The Things Worth Losing For

Last weekend was Jody Bottum weekend in the Catholic blogosphere. Reading Bottum and the commentary on Bottum — those who agree with him that fighting for marriage wasn’t worth the effort, and those who disagree  — was a wearisome task, to borrow a phrase from Matthew Franck.

But as I did so, a line from a Marie Bellet song kept returning to me: “There are things worth losing for.”

It’s from her song “The Man of the House” (a song I like better than “Shady Grove,” for what that’s worth):

And he fights the good fight ’cause there’s wrong and there’s right

There are things worth losing for

I think that is the best response to Bottum, though she didn’t mean it to be. That’s not to deny that some smart people have said smart things about Bottum’s smart essay. My favorite is Simcha Fisher’s “My thoughts on the Jody Bottum Controversy” the sum total of which is:

“Last time I read 6,000 words at one sitting, they were written by Herman Melville. That is all.”

Actually, Bottum’s piece was 9,384 words – excluding title and byline, but including the sentence, “Funding for this essay has been provided by a grant from the Henry Luce Foundation.”

(At word 8,312 comes this sentence: “One more aside before we arrive at the argument for same-sex marriage …” There are about 1,500 words in just the paragraphs about his friend Jim. There were zero uses of the word “mother” [excluding Mother Teresa] and zero uses of the word “father” [excluding a book-title “Fatherless”] … But who’s counting?)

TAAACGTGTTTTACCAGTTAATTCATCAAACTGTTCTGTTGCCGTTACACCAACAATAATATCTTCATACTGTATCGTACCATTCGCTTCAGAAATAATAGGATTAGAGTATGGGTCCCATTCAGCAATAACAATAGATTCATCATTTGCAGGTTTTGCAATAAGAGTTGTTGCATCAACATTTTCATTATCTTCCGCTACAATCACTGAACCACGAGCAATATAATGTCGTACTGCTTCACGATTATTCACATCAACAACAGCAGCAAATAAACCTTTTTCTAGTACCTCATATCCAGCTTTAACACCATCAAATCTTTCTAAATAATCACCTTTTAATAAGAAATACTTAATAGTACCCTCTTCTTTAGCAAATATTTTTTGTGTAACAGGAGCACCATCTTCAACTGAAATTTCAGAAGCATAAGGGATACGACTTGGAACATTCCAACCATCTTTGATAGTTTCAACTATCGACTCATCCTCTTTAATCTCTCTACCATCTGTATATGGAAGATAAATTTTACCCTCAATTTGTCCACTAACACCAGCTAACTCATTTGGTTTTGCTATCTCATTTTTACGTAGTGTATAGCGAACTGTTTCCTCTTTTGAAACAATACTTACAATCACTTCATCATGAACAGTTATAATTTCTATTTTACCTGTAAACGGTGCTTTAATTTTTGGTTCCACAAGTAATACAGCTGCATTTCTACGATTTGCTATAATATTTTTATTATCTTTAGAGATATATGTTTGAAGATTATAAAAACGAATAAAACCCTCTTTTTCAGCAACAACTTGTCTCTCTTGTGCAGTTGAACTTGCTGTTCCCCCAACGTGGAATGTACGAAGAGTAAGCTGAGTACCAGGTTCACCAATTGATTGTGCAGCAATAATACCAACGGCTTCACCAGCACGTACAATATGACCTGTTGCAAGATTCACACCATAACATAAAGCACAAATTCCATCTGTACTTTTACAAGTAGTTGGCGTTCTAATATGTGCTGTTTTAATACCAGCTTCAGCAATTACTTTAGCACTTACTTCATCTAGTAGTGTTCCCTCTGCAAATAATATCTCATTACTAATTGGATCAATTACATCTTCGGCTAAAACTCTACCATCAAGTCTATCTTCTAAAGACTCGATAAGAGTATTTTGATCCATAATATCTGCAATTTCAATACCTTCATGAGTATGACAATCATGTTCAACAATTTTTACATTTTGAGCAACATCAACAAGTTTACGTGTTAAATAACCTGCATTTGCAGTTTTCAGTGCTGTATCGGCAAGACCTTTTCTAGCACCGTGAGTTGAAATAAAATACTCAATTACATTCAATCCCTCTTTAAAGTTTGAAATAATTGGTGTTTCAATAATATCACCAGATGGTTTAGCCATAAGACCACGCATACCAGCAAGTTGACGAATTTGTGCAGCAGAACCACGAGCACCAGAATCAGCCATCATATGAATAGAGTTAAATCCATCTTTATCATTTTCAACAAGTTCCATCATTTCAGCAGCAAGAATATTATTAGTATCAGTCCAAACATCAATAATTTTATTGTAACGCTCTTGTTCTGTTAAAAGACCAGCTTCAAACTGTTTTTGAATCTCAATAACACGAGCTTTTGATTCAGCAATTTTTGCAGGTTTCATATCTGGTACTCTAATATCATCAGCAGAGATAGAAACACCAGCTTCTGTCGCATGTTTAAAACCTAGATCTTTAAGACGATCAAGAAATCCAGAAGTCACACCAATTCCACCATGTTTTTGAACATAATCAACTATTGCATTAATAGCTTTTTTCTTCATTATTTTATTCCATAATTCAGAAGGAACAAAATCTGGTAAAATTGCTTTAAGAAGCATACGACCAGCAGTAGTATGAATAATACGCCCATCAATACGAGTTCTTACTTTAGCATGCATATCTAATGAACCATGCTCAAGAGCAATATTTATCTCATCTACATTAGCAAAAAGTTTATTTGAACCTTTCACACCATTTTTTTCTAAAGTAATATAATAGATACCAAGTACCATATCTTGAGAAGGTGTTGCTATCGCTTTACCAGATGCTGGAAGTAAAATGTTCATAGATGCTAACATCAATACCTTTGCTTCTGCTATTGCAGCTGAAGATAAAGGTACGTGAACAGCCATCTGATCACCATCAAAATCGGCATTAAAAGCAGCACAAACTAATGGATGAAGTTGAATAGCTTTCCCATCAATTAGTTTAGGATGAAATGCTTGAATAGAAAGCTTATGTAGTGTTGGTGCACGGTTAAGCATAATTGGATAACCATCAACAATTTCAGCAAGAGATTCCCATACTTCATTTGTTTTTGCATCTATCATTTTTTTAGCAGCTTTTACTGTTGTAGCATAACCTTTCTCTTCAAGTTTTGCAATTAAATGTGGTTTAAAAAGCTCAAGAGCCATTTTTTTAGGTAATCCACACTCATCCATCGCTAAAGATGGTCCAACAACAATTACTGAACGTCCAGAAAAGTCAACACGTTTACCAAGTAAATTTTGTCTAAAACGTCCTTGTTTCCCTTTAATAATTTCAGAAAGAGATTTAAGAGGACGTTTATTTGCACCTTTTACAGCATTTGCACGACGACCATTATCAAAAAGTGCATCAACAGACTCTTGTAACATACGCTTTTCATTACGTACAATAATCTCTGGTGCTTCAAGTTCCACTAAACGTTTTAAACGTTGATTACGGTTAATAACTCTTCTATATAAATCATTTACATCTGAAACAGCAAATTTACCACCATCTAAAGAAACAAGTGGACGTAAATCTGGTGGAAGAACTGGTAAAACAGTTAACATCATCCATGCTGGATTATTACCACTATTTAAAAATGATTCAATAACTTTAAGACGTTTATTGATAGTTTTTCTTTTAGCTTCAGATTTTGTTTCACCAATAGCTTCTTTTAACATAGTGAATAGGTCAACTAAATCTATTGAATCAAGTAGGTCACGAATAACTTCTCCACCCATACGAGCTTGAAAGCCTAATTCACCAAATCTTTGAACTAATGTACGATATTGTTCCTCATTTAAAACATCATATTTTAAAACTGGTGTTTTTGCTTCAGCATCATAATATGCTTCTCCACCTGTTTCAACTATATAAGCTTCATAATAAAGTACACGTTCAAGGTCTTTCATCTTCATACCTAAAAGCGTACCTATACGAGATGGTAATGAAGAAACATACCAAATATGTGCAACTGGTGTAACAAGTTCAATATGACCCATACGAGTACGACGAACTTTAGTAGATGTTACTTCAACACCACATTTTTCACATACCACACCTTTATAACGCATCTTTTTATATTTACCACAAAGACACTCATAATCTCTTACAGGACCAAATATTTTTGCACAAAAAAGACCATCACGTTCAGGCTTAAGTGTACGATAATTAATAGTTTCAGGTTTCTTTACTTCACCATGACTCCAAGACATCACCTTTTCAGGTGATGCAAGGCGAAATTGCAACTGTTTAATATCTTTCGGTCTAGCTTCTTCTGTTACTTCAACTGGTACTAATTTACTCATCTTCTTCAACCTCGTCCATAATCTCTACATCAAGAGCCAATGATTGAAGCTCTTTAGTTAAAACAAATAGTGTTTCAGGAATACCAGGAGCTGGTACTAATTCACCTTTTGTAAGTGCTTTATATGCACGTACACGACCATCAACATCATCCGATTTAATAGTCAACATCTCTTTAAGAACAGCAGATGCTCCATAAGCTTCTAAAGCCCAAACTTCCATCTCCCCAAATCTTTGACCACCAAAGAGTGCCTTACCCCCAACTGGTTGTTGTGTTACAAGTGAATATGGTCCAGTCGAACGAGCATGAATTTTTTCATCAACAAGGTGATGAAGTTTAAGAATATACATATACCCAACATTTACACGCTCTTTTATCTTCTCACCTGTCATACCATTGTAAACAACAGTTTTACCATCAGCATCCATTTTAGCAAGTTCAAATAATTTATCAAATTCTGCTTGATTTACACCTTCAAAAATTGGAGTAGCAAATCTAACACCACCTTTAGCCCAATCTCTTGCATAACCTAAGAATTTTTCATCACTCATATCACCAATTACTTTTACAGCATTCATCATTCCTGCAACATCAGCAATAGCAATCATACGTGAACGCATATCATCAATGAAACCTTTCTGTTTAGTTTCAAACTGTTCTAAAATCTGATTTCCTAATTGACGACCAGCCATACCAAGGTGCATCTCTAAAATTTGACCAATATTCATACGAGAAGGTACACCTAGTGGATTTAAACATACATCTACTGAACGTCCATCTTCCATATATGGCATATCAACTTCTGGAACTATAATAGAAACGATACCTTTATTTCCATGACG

At the heart of Bottum’s essay is the claim that marriage is a losing proposition for the Church. Marriage is a hopeless cause and that ship has sailed and all we are doing is making people mad with no hope of that changing.

I probably agree with all of that. I much prefer arguing, “Don’t kill people!” in the abortion debate to arguing “Don’t marry people!” in the marriage debate.

I understand and feel for homosexual people. I really do. I love them; I want the best for them.

But marriage is fundamental. It is the institution that says potential parents deserve a special status. In the normal course of events, heterosexual couples who live together in love will beget the next generation. We want them to raise the next generation too, together. So potential parents need special protections, special encouragement, special help. Special status.

To give these potential parents a special status is better for all of us — we the same-sex attracted, the opposite-sex attracted and the not-all-that-attracted-to-sex. Because it is the fundamental relationship on which our society is built.

Will saying so make the Church look bad, and leave people feeling disenchanted?

I don’t know. I guess. But I am pretty sure that doesn’t matter.

john baptistIn a few days we celebrate the beheading of John the Baptist. He was beheaded for defending marriage. Peter Wolfgang points out that he is therefore a saint for our time. But why? Because he won?

John the Baptist opposed Herod for a transgression against the Mosaic Law – which forbids the union of a man with his brother’s wife while the brother is still living.

How did that dying for the Mosaic Law thing work out? Did the Mosaic Law win the day?

Or did the Christianity that John the Baptist helped bring us sweep away most of the Mosaic Law John the Baptist died for and change the whole paradigm he was working with?

And how about the other marriage martyr, St. Thomas More? Mark Shea has a nice bit reversing the Man for All Seasons line by proclaiming “Jody Bottum: God’s Good Servant, but the King’s First.”